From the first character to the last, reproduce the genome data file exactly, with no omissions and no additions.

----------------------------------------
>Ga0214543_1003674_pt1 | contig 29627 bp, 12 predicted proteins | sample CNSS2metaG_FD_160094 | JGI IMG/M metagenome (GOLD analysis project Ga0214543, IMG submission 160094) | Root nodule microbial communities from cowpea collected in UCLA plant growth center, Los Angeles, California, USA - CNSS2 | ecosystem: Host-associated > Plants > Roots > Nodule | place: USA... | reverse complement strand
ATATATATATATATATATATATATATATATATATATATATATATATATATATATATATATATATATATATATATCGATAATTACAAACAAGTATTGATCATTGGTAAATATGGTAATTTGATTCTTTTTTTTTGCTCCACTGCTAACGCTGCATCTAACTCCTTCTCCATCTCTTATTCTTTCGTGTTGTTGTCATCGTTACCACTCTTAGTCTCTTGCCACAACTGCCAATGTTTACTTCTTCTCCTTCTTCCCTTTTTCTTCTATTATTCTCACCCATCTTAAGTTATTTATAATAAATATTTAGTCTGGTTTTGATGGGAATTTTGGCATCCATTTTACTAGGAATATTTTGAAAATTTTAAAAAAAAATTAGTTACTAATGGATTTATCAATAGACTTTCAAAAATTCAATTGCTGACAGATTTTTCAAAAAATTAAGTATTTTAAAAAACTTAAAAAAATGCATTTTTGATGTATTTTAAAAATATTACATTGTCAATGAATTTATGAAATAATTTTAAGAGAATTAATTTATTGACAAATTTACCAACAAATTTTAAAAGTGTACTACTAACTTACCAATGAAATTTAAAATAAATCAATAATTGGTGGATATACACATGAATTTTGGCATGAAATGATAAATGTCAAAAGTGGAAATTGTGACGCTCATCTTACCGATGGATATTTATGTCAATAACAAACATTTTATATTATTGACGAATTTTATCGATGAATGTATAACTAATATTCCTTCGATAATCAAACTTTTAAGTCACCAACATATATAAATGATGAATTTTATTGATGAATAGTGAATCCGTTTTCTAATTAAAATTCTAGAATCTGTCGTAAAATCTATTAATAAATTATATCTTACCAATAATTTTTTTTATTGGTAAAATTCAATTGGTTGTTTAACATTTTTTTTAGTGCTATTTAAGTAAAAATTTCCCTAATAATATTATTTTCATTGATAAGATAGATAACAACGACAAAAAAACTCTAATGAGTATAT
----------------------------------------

>Ga0214543_1003674_pt1 | contig 29627 bp, 12 predicted proteins | sample CNSS2metaG_FD_160094 | JGI IMG/M metagenome (GOLD analysis project Ga0214543, IMG submission 160094) | Root nodule microbial communities from cowpea collected in UCLA plant growth center, Los Angeles, California, USA - CNSS2 | ecosystem: Host-associated > Plants > Roots > Nodule | place: USA... | reverse complement strand
ATATATATATATATATATATATATATATATATATATATATATATATATATATATATATATATATATATATATATCGATAATTACAAACAAGTATTGATCATTGGTAAATATGGTAATTTGATTCTTTTTTTTTGCTCCACTGCTAACGCTGCATCTAACTCCTTCTCCATCTCTTATTCTTTCGTGTTGTTGTCATCGTTACCACTCTTAGTCTCTTGCCACAACTGCCAATGTTTACTTCTTCTCCTTCTTCCCTTTTTCTTCTATTATTCTCACCCATCTTAAGTTATTTATAATAAATATTTAGTCTGGTTTTGATGGGAATTTTGGCATCCATTTTACTAGGAATATTTTGAAAATTTTAAAAAAAAATTAGTTACTAATGGATTTATCAATAGACTTTCAAAAATTCAATTGCTGACAGATTTTTCAAAAAATTAAGTATTTTAAAAAACTTAAAAAAATGCATTTTTGATGTATTTTAAAAATATTACATTGTCAATGAATTTATGAAATAATTTTAAGAGAATTAATTTATTGACAAATTTACCAACAAATTTTAAAAGTGTACTACTAACTTACCAATGAAATTTAAAATAAATCAATAATTGGTGGATATACACATGAATTTTGGCATGAAATGATAAATGTCAAAAGTGGAAATTGTGACGCTCATCTTACCGATGGATATTTATGTCAATAACAAACATTTTATATTATTGACGAATTTTATCGATGAATGTATAACTAATATTCCTTCGATAATCAAACTTTTAAGTCACCAACATATATAAATGATGAATTTTATTGATGAATAGTGAATCCGTTTTCTAATTAAAATTCTAGAATCTGTCGTAAAATCTATTAATAAATTATATCTTACCAATAATTTTTTTTATTGGTAAAATTCAATTGGTTGTTTAACATTTTTTTTAGTGCTATTTAAGTAAAAATTTCCCTAATAATATTATTTTCATTGATAAGATAGATAACAACGACAAAAAAACTCTAATGAGTATAT